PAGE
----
Renewed debate over individual mandate

The individual health insurance market reforms of the Patient Protection and Affordable Care Act are designed to restore a dysfunctional market by forcing sellers and buyers together with mandates on health plans to accept all individuals who apply for coverage and individuals to have some form of health coverage.

The biggest obstacle to health plan issuers and consumers meeting in the marketplace is the cost of coverage. Surveys have shown the top reason individuals forgo buying coverage if they are not covered under an employer or government plan is difficulty affording monthly premiums. Jettisoning the ACA’s coverage mandate on individuals however is now a renewed point of discussion and debate just as the mandate is about to take effect early next year such as this one at the Yahoo! Finance Blog:

Virtually all experts agree that, without a mandate, fewer people would enroll in Obamacare. Yet the federal subsidies that cut the cost of insurance for enrollees, depending on income, would still be a strong incentive for people to sign up, provided their income was low enough to qualify. “In terms of people participating, subsidies are far more important than the mandate,” says economist Sara Collins of the Commonwealth Fund, which promotes research into a more efficient healthcare system. “The main reason uninsured people don’t have coverage is usually affordability.”

The dropoff in enrollees would still raise costs, however. In formal studies, estimates range from a mild 2.4 percent increase in the cost of premiums for those who remained in the program, to a more problematic 27 percent rise, according to an overview of studies conducted by the Rand Corp. The estimates vary because it’s hard to predict what mix of healthy and sick people would still get insurance through a state-run exchange if there were no law requiring them to be covered. A higher percentage of healthy people would lead to lower premiums, while premiums would rise if the sick were overrepresented in the pool of insured.

I tend to agree with Collins the carrot of subsidies for coverage purchased in the state health benefit exchange marketplace likely provides a stronger incentive than the stick of the penalties for going bare given the prominence of the premium affordability issue.  That incentive isn’t there, however, for more than half of Americans in the individual market who earn too much to qualify for the subsidies according to a Kaiser Family Foundation paper issued in August. For this cohort, the penalty itself would have to suffice as an incentive under the new market rules.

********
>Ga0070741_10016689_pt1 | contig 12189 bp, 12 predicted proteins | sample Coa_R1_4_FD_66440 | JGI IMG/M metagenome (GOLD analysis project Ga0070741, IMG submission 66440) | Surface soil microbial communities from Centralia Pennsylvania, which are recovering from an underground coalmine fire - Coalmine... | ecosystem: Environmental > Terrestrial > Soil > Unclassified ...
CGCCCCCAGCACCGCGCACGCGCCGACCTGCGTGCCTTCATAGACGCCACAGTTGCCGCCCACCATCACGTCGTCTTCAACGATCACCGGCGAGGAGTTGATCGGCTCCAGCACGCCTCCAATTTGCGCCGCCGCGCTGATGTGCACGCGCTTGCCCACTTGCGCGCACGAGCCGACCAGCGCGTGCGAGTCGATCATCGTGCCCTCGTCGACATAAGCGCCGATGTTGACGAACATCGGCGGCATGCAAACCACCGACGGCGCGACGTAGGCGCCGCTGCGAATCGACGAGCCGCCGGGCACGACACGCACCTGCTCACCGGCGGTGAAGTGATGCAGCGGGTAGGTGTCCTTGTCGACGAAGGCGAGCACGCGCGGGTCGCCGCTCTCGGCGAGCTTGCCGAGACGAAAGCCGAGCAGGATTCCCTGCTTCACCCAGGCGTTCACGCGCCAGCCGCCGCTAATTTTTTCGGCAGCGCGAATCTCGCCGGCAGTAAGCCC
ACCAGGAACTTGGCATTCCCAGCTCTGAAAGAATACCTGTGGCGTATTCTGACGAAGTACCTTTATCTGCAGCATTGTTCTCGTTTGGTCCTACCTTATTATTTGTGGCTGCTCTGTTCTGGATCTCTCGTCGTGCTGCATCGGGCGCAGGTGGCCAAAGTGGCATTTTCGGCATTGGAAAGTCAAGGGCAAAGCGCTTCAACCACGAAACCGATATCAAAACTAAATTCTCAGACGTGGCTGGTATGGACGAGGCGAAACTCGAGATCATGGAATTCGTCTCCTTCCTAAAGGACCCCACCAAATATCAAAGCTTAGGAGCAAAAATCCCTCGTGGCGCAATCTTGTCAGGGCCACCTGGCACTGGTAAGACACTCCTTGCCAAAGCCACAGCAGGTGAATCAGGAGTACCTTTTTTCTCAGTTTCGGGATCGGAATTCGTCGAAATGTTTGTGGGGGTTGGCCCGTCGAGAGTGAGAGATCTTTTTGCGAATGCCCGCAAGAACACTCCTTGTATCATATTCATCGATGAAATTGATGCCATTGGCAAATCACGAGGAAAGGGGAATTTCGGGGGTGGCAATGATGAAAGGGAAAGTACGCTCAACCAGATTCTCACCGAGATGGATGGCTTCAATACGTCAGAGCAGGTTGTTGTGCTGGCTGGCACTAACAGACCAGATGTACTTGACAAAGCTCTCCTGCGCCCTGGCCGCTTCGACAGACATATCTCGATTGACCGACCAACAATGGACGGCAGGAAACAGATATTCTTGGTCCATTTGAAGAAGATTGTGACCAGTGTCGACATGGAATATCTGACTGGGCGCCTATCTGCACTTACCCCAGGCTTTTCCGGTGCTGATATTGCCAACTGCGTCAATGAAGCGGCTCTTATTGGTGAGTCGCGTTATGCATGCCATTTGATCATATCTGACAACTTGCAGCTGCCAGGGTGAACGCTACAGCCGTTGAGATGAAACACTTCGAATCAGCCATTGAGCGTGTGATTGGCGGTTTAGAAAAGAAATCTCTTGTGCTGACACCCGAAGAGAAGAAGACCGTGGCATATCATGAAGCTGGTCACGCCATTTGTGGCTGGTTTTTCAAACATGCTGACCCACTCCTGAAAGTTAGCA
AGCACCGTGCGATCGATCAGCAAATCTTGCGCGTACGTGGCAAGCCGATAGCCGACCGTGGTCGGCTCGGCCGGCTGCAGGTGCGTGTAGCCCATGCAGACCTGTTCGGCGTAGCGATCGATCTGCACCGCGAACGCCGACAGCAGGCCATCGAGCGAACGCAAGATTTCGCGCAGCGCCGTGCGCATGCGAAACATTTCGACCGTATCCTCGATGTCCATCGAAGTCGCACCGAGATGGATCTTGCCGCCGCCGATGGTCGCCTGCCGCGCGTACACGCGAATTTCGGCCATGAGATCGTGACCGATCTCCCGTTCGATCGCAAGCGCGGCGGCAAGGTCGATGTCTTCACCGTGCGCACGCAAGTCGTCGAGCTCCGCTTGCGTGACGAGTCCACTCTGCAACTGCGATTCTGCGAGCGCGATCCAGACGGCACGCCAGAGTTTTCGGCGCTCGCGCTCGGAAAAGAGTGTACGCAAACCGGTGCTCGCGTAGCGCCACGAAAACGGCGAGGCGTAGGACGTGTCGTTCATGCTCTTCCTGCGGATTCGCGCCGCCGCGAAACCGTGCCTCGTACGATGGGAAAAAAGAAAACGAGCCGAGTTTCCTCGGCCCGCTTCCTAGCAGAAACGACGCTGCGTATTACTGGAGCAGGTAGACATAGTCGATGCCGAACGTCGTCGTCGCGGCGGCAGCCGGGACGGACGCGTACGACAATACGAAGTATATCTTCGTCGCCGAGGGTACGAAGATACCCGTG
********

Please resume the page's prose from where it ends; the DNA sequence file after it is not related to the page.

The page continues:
But it may not be enough given these individuals would have to bear the full cost of the premiums without government assistance. Many might thus opt to instead pay the penalty or request an exemption from the mandate if premiums for the lowest cost “bronze” plans exceed 8 percent of their incomes. Remove the mandate and penalties and there’s even less incentive aside from the prospect of facing high list charges if misfortune puts them in a hospital – a gamble many might be willing to take. That prospect would likely frighten health plan issuers worried about adverse selection even with the mandate in place — and who insisted on the mandate as a keystone of the political compromise leading to the 2010 enactment of the Affordable Care Act to achieve a better spread of risk in state risk pools.


Need a speaker or webinar presenter on the Affordable Care Act and the outlook for health care reform? Contact Pilot Healthcare Strategies Principal Fred Pilot by email or call 530-295-1473. 

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Frederick Pilot

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